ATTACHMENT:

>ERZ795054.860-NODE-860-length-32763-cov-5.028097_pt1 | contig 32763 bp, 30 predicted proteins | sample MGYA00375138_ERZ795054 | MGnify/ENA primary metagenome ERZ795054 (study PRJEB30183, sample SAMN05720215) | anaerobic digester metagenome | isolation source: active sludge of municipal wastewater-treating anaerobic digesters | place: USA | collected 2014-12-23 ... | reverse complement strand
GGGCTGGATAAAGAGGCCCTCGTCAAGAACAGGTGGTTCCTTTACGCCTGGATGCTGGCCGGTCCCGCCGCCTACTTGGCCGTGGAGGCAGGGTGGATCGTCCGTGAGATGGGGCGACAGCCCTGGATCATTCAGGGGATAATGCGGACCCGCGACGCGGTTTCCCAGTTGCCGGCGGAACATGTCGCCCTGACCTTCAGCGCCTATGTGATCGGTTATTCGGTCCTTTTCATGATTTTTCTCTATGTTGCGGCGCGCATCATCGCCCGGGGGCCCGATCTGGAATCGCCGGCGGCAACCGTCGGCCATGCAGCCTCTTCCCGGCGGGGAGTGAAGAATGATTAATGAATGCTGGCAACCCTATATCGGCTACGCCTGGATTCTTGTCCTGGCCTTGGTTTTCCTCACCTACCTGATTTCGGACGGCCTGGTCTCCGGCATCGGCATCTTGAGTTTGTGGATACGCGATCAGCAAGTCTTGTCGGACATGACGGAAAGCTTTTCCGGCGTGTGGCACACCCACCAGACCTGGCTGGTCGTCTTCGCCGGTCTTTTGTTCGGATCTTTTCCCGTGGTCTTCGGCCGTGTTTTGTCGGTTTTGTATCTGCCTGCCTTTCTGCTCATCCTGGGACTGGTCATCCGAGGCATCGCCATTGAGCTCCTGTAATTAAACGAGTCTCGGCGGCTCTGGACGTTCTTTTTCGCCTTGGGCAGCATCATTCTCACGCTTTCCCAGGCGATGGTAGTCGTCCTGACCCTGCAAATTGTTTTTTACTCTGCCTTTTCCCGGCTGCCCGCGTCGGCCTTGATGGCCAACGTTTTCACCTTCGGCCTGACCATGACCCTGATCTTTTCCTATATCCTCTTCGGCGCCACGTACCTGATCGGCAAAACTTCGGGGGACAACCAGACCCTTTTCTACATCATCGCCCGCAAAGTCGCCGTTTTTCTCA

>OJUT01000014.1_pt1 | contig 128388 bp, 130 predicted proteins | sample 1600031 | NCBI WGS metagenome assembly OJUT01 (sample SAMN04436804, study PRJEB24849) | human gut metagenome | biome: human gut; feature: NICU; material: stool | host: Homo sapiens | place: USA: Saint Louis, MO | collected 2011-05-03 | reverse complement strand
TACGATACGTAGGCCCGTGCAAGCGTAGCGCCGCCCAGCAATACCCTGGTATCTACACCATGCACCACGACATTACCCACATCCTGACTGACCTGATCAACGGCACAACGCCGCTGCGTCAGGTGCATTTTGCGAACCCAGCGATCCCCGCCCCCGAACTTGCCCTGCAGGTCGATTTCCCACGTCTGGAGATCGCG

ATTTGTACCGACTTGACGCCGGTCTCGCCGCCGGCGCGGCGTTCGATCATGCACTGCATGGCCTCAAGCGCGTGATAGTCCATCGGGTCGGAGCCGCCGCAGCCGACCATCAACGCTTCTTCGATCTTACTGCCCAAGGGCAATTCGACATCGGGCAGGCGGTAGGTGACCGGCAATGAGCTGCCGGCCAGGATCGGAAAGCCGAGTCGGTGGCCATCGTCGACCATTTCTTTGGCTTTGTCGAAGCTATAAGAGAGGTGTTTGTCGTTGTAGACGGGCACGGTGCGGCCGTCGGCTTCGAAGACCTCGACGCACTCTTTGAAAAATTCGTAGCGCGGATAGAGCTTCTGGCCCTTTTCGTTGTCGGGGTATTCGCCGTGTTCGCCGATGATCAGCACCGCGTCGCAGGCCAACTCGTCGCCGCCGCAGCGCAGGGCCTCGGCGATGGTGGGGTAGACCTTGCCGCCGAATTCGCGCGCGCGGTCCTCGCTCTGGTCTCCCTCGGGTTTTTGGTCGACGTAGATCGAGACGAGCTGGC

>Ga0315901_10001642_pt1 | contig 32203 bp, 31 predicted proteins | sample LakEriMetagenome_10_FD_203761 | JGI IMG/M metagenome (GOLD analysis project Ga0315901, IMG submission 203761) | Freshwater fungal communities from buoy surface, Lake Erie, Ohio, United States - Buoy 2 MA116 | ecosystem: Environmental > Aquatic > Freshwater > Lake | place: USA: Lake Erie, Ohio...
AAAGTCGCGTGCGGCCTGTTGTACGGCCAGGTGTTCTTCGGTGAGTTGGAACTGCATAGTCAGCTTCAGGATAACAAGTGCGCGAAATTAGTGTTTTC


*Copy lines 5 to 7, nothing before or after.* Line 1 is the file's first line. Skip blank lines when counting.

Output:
ATTTGTACCGACTTGACGCCGGTCTCGCCGCCGGCGCGGCGTTCGATCATGCACTGCATGGCCTCAAGCGCGTGATAGTCCATCGGGTCGGAGCCGCCGCAGCCGACCATCAACGCTTCTTCGATCTTACTGCCCAAGGGCAATTCGACATCGGGCAGGCGGTAGGTGACCGGCAATGAGCTGCCGGCCAGGATCGGAAAGCCGAGTCGGTGGCCATCGTCGACCATTTCTTTGGCTTTGTCGAAGCTATAAGAGAGGTGTTTGTCGTTGTAGACGGGCACGGTGCGGCCGTCGGCTTCGAAGACCTCGACGCACTCTTTGAAAAATTCGTAGCGCGGATAGAGCTTCTGGCCCTTTTCGTTGTCGGGGTATTCGCCGTGTTCGCCGATGATCAGCACCGCGTCGCAGGCCAACTCGTCGCCGCCGCAGCGCAGGGCCTCGGCGATGGTGGGGTAGACCTTGCCGCCGAATTCGCGCGCGCGGTCCTCGCTCTGGTCTCCCTCGGGTTTTTGGTCGACGTAGATCGAGACGAGCTGGC

>Ga0315901_10001642_pt1 | contig 32203 bp, 31 predicted proteins | sample LakEriMetagenome_10_FD_203761 | JGI IMG/M metagenome (GOLD analysis project Ga0315901, IMG submission 203761) | Freshwater fungal communities from buoy surface, Lake Erie, Ohio, United States - Buoy 2 MA116 | ecosystem: Environmental > Aquatic > Freshwater > Lake | place: USA: Lake Erie, Ohio...
AAAGTCGCGTGCGGCCTGTTGTACGGCCAGGTGTTCTTCGGTGAGTTGGAACTGCATAGTCAGCTTCAGGATAACAAGTGCGCGAAATTAGTGTTTTC